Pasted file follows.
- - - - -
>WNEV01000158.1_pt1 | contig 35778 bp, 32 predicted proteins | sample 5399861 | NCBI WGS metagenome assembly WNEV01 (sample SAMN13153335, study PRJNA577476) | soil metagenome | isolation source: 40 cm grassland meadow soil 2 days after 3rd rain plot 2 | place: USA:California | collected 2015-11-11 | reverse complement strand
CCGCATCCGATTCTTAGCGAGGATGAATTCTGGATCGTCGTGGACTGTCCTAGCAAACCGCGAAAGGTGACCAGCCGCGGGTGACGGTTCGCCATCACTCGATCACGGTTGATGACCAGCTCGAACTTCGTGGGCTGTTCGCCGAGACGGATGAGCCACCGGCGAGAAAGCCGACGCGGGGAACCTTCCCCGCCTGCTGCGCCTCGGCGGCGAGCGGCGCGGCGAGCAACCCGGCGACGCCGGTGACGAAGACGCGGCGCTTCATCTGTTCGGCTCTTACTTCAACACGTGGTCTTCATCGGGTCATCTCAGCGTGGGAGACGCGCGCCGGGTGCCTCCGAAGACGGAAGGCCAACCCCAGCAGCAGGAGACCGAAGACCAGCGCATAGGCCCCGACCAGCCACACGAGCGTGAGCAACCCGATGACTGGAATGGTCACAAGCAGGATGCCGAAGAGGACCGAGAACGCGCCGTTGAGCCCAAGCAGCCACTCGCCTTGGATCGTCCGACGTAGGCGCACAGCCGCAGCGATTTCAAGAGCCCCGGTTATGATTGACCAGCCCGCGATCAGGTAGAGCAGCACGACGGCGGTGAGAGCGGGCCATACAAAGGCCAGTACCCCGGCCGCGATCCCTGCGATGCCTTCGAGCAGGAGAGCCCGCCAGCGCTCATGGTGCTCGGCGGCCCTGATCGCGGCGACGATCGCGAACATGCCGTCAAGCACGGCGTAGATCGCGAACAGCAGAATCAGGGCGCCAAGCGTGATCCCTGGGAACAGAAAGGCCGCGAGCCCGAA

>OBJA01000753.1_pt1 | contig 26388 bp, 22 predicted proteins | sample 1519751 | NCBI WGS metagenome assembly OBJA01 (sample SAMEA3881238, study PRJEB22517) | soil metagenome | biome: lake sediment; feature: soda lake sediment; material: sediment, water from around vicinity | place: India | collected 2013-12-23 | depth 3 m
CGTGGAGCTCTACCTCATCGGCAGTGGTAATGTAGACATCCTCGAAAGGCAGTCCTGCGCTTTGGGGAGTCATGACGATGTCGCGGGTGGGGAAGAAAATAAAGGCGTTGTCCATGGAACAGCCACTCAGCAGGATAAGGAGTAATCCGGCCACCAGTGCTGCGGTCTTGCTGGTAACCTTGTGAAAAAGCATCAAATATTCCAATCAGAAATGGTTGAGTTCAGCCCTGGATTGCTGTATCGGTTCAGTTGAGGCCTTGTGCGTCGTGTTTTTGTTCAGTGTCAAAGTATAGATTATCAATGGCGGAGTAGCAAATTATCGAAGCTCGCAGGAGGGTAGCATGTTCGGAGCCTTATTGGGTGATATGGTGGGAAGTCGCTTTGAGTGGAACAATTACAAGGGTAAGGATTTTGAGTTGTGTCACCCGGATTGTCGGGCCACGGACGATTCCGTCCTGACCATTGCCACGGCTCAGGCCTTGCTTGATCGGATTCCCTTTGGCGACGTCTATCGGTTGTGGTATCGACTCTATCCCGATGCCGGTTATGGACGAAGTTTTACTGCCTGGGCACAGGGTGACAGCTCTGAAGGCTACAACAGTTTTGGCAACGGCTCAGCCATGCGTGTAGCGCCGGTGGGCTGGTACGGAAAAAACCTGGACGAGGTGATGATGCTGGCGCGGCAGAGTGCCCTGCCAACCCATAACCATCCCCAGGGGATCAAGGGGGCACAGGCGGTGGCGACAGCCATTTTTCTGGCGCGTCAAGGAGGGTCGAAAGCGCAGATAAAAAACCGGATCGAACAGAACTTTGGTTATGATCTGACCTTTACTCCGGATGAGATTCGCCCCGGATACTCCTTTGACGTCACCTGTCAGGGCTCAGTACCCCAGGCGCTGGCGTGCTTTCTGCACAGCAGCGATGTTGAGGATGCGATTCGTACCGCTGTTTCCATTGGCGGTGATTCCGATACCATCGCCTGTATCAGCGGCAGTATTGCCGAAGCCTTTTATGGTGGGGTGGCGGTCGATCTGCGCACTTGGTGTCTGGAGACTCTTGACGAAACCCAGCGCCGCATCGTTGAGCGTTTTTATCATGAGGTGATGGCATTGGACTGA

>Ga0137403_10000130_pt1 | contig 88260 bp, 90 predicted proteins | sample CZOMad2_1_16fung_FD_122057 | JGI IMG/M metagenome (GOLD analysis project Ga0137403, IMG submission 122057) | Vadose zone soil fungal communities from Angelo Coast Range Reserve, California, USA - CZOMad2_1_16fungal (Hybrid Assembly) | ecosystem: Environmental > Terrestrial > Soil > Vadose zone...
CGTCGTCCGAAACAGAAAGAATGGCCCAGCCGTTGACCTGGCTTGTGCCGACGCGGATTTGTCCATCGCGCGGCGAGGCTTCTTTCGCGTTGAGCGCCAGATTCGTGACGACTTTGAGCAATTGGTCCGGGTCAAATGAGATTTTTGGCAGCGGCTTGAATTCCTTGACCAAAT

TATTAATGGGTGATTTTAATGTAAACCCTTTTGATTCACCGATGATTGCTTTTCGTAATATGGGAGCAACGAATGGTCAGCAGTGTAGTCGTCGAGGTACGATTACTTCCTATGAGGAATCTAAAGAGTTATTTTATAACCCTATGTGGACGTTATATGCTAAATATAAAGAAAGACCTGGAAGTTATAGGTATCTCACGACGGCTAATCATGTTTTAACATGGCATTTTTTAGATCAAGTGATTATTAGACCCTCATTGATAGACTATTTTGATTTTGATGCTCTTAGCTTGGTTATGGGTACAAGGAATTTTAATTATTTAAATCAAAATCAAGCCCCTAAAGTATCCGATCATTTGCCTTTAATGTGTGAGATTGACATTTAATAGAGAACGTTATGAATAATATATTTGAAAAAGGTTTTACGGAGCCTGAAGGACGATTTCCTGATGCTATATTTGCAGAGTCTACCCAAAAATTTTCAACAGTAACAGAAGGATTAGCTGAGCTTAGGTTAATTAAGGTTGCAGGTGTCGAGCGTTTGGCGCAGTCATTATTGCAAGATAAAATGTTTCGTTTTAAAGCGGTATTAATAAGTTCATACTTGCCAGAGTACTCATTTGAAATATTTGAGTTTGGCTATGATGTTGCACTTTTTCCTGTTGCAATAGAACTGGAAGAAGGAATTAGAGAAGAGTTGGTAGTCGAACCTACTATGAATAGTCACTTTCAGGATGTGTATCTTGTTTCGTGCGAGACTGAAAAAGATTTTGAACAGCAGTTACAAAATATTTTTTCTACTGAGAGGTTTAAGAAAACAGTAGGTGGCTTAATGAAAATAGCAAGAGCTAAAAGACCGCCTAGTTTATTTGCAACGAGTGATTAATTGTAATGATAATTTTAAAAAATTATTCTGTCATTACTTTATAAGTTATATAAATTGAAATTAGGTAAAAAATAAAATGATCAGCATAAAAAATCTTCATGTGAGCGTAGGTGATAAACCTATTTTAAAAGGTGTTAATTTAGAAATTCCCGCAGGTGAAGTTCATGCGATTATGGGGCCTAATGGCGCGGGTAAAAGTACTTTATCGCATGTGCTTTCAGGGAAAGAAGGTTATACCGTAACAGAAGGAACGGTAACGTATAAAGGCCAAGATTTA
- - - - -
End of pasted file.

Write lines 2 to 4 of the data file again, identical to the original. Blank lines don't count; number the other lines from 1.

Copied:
CCGCATCCGATTCTTAGCGAGGATGAATTCTGGATCGTCGTGGACTGTCCTAGCAAACCGCGAAAGGTGACCAGCCGCGGGTGACGGTTCGCCATCACTCGATCACGGTTGATGACCAGCTCGAACTTCGTGGGCTGTTCGCCGAGACGGATGAGCCACCGGCGAGAAAGCCGACGCGGGGAACCTTCCCCGCCTGCTGCGCCTCGGCGGCGAGCGGCGCGGCGAGCAACCCGGCGACGCCGGTGACGAAGACGCGGCGCTTCATCTGTTCGGCTCTTACTTCAACACGTGGTCTTCATCGGGTCATCTCAGCGTGGGAGACGCGCGCCGGGTGCCTCCGAAGACGGAAGGCCAACCCCAGCAGCAGGAGACCGAAGACCAGCGCATAGGCCCCGACCAGCCACACGAGCGTGAGCAACCCGATGACTGGAATGGTCACAAGCAGGATGCCGAAGAGGACCGAGAACGCGCCGTTGAGCCCAAGCAGCCACTCGCCTTGGATCGTCCGACGTAGGCGCACAGCCGCAGCGATTTCAAGAGCCCCGGTTATGATTGACCAGCCCGCGATCAGGTAGAGCAGCACGACGGCGGTGAGAGCGGGCCATACAAAGGCCAGTACCCCGGCCGCGATCCCTGCGATGCCTTCGAGCAGGAGAGCCCGCCAGCGCTCATGGTGCTCGGCGGCCCTGATCGCGGCGACGATCGCGAACATGCCGTCAAGCACGGCGTAGATCGCGAACAGCAGAATCAGGGCGCCAAGCGTGATCCCTGGGAACAGAAAGGCCGCGAGCCCGAA

>OBJA01000753.1_pt1 | contig 26388 bp, 22 predicted proteins | sample 1519751 | NCBI WGS metagenome assembly OBJA01 (sample SAMEA3881238, study PRJEB22517) | soil metagenome | biome: lake sediment; feature: soda lake sediment; material: sediment, water from around vicinity | place: India | collected 2013-12-23 | depth 3 m
CGTGGAGCTCTACCTCATCGGCAGTGGTAATGTAGACATCCTCGAAAGGCAGTCCTGCGCTTTGGGGAGTCATGACGATGTCGCGGGTGGGGAAGAAAATAAAGGCGTTGTCCATGGAACAGCCACTCAGCAGGATAAGGAGTAATCCGGCCACCAGTGCTGCGGTCTTGCTGGTAACCTTGTGAAAAAGCATCAAATATTCCAATCAGAAATGGTTGAGTTCAGCCCTGGATTGCTGTATCGGTTCAGTTGAGGCCTTGTGCGTCGTGTTTTTGTTCAGTGTCAAAGTATAGATTATCAATGGCGGAGTAGCAAATTATCGAAGCTCGCAGGAGGGTAGCATGTTCGGAGCCTTATTGGGTGATATGGTGGGAAGTCGCTTTGAGTGGAACAATTACAAGGGTAAGGATTTTGAGTTGTGTCACCCGGATTGTCGGGCCACGGACGATTCCGTCCTGACCATTGCCACGGCTCAGGCCTTGCTTGATCGGATTCCCTTTGGCGACGTCTATCGGTTGTGGTATCGACTCTATCCCGATGCCGGTTATGGACGAAGTTTTACTGCCTGGGCACAGGGTGACAGCTCTGAAGGCTACAACAGTTTTGGCAACGGCTCAGCCATGCGTGTAGCGCCGGTGGGCTGGTACGGAAAAAACCTGGACGAGGTGATGATGCTGGCGCGGCAGAGTGCCCTGCCAACCCATAACCATCCCCAGGGGATCAAGGGGGCACAGGCGGTGGCGACAGCCATTTTTCTGGCGCGTCAAGGAGGGTCGAAAGCGCAGATAAAAAACCGGATCGAACAGAACTTTGGTTATGATCTGACCTTTACTCCGGATGAGATTCGCCCCGGATACTCCTTTGACGTCACCTGTCAGGGCTCAGTACCCCAGGCGCTGGCGTGCTTTCTGCACAGCAGCGATGTTGAGGATGCGATTCGTACCGCTGTTTCCATTGGCGGTGATTCCGATACCATCGCCTGTATCAGCGGCAGTATTGCCGAAGCCTTTTATGGTGGGGTGGCGGTCGATCTGCGCACTTGGTGTCTGGAGACTCTTGACGAAACCCAGCGCCGCATCGTTGAGCGTTTTTATCATGAGGTGATGGCATTGGACTGA